A sixty-four-year old patient presented with complaints of fever, myalgia, and left flank pain lasting for one month. He had undergone bisegmentectomy and extended cholecystectomy for cholangiocarcinoma 110 days earlier and his symptoms had gradually been aggravated during close observation. On the pathologic report after the operation, more than one tumor larger than 5 cm was present and the cancer had spread to the regional lymph nodes. Thus his pathologic stage was T3N1M0.
The nature of his pain was gradual in onset and he had occasional nausea, minimal radiating pain nature and generalized weakness. There was history of fever without hematuria or pyuria. He was admitted our hospital via the emergency department. His vital signs were in the normal range, except body temperature, which was 38.1
. A physical exam revealed costovertebral angle tenderness and a palpable left flank mass. Routine hematology and biochemical tests revealed leukocytosis (21,500 mm3
), an elevated erythrocyte sedimentation rate (70 mm/hr), and c-reactive protein (13.7 mg/dl). Urinalysis and a chest radiograph were normal.
A computed tomography scan of the abdomen and pelvis showed a large left renal cystic lesion with soft tissue infiltration to the posterior perirenal fascia suggestive of pyonephrosis. The cyst had irregular wall thickening and heterogeneous attenuation (). The left kidney and ureter were normal. There was no ascites or lymphadenopathy. He had no history of past radiation exposure or renal stones.
Left cystic renal mass with irregular wall thickening, heterogeneous attenuation, and soft tissue infiltration.
We regarded this lesion as a renal abscess. To drain pus from the cyst, a percutaneous drainage tube was inserted under C-arm monitoring. However, the drained material was only blood, and no bacterial growth was found in the culture test. The mild fever persisted and flank pain was not controllable by analgesics. We suspected the cystic renal mass could be a malignant lesion. Therefore, we made a decision to perform nephrectomy for his uncomfortable symptoms and oncological management.
A extraperitoneal approach via the flank position was used. An approach to the kidney through the subcostal route was made and the perinephric space was entered by vertical incision to the Gerota fascia on the lateral aspect of the kidney, revealing underlying perinephric fat. By the guidance of a percutaneous drainage tube, we were able to reach the exact area of the tumor lesion. The kidney was mobilized sharply by developing a plane between the renal capsule and the perinephric fat.
Downward traction on the kidney permits the upper pole to be mobilized. With the use of lateral traction on the kidney to expose the hilum, the vascular pedicle is dissected free from the surrounding fat and lymphatics. The renal hilum can be approached anteriorly. The mobilized renal vein is retracted to reveal the renal artery located posteriorly. The left renal artery should be differentiated from the superior mesenteric artery by ensuring that the renal artery emanates from the lateral aspect of the aorta. The renal artery is ligated away from the hilum using a 2-0 silk tie. After division of the renal artery, the renal vein is similarly ligated and divided. In the posterior approach the artery is encountered before the renal vein and is ligated and the ureter is doubly clamped and divided. The specimen is removed. The distal aspect of the transected ureter is suture ligated. A drain is brought out through a separate stab incision.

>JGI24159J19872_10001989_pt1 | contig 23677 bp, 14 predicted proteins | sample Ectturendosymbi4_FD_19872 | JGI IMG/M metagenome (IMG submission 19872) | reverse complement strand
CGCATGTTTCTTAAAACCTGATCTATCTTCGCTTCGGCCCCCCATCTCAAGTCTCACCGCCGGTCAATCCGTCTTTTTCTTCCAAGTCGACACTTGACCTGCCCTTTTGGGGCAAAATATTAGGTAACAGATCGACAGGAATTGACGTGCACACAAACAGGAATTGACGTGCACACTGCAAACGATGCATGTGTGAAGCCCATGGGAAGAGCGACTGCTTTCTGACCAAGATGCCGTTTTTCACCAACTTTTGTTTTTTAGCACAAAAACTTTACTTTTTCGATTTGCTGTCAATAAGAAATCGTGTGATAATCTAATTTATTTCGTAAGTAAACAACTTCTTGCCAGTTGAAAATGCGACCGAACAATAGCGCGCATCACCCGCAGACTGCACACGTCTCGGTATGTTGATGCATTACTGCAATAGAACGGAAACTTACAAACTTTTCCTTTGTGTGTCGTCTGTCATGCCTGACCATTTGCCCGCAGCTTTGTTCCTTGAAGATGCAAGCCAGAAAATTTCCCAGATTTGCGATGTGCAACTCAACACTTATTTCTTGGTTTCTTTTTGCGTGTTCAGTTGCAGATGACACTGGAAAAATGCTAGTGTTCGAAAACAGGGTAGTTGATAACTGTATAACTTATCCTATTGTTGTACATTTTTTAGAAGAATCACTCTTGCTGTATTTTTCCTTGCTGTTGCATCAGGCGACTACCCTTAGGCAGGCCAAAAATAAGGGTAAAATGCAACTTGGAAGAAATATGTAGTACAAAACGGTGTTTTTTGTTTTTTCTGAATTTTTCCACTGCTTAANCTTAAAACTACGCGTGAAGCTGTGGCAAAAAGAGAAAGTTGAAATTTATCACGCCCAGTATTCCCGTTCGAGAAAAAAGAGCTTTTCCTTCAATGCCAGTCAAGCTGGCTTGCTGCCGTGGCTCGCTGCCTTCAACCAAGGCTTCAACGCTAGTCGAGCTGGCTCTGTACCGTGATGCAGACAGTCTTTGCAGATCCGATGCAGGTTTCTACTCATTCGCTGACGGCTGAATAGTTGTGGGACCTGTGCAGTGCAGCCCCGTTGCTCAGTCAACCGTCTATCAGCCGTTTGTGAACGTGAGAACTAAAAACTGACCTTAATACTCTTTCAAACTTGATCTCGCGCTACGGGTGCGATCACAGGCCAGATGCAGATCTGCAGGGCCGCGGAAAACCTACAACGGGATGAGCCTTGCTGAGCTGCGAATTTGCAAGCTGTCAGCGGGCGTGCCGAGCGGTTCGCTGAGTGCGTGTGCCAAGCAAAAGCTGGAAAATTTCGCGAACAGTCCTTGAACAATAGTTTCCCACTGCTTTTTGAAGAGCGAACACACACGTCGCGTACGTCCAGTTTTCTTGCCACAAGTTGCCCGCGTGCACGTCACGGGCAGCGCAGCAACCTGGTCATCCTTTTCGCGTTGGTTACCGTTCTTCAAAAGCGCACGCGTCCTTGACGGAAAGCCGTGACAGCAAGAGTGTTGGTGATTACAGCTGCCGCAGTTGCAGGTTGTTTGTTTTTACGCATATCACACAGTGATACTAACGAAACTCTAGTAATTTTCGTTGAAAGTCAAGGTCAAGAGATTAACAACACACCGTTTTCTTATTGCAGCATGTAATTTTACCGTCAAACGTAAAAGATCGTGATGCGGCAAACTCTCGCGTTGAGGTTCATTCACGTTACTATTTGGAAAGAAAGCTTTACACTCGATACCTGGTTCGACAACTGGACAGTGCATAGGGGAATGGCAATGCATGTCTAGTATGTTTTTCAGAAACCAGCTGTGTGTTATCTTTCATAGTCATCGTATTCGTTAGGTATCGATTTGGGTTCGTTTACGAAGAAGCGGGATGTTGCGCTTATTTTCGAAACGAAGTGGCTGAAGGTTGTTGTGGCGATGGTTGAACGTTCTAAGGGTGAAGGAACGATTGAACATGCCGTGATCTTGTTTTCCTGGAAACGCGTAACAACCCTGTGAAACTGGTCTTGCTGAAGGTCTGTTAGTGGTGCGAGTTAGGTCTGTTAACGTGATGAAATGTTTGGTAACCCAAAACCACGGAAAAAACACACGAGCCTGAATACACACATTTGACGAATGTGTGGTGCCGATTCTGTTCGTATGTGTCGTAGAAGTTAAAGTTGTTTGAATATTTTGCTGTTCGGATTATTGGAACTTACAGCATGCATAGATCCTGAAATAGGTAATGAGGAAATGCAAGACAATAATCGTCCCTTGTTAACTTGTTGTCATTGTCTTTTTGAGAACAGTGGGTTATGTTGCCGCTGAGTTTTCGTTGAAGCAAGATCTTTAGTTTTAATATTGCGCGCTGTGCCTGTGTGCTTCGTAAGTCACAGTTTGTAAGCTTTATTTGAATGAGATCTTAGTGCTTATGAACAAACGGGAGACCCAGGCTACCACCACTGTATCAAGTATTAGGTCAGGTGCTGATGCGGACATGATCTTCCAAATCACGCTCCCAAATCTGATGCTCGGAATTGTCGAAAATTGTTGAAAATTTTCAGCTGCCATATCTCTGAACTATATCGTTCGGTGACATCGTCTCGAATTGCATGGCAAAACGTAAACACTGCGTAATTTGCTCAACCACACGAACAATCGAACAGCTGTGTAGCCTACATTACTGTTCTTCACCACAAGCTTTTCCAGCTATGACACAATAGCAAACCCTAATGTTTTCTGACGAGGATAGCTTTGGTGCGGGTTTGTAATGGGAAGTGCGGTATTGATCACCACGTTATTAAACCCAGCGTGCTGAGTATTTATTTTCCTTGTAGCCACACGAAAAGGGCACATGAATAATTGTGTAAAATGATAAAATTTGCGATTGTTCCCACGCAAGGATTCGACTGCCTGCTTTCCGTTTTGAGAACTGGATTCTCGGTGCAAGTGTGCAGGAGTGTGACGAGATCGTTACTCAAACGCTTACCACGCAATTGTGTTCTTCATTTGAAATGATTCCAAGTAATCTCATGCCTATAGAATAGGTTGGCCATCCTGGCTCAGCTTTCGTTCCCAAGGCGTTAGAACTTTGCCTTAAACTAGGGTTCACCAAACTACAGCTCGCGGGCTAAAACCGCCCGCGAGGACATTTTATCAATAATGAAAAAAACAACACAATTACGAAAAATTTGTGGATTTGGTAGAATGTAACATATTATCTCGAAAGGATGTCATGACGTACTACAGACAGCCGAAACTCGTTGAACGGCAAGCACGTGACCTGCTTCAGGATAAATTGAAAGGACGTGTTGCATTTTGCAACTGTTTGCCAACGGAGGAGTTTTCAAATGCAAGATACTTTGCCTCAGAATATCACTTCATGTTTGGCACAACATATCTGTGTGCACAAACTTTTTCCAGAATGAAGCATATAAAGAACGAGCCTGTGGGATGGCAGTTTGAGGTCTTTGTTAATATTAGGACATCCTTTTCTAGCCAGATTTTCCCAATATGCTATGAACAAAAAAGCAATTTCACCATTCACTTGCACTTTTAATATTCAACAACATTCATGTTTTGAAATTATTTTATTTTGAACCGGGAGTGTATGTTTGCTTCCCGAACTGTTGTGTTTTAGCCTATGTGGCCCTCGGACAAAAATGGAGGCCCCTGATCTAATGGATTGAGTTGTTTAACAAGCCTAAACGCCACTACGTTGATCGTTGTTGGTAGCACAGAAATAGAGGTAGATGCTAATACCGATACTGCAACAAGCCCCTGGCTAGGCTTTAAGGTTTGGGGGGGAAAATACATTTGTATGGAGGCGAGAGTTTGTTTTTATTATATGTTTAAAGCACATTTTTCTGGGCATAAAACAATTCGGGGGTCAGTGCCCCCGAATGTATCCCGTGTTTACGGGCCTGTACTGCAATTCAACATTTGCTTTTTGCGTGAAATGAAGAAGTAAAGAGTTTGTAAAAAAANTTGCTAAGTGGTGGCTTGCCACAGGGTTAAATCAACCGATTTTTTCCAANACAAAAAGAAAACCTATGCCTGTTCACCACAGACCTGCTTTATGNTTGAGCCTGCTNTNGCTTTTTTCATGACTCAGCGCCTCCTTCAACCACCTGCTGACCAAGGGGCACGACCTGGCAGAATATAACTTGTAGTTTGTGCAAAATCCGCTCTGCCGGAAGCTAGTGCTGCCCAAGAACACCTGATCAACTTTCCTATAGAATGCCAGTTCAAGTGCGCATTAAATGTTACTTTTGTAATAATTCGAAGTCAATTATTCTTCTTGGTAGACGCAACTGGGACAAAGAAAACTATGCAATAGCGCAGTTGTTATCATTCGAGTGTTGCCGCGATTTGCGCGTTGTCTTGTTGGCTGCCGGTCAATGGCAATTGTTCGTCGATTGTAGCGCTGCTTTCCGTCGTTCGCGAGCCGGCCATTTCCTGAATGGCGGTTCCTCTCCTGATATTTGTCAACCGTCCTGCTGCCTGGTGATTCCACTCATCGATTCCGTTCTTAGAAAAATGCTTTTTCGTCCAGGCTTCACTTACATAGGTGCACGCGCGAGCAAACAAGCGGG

The specimen of the kidney measuring 12.2×7.0×5.2 cm in size and 440 g in weight was obtained. The whole mass was a distended sac-like structure without any grossly visible renal tissue. On section, the specimen showed an infiltrative solid mass along the lateral border. The cut surface showed a loculus with necrotic material within it ().
Tumor is located in the renal pelvis, and extending to and infiltrating the renal parenchyma.
The histology of the cystic mass revealed features of moderately differentiated squamous cell carcinoma. Nests of infiltrating squamous cells with hyperchromatic nuclei and prominent keratin production were noted (). There were no positive findings on the periodic acid-Schiff stain. The tumor had invaded the renal parenchyma and perirenal soft tissue. There were no tumor emboli in the renal artery or veins. The entire tumor showed exclusive squamous differentiation. No transitional element was found within the tumor.
Moderate-differentiated squamous cell carcinoma. Nests of infiltrating squamous cells with hyperchromatic nuclei and prominent keratin production should be noted (H&E, ×400).
After nephrectomy, the palpable left flank mass with intermittent pain disappeared and the temperature returned to the normal range. During the follow up, general weakness with lung metastasis and multiple systemic dissemination were observed about 10 months after nephrectomy, and the patient expired 14 months after the nephrectomy.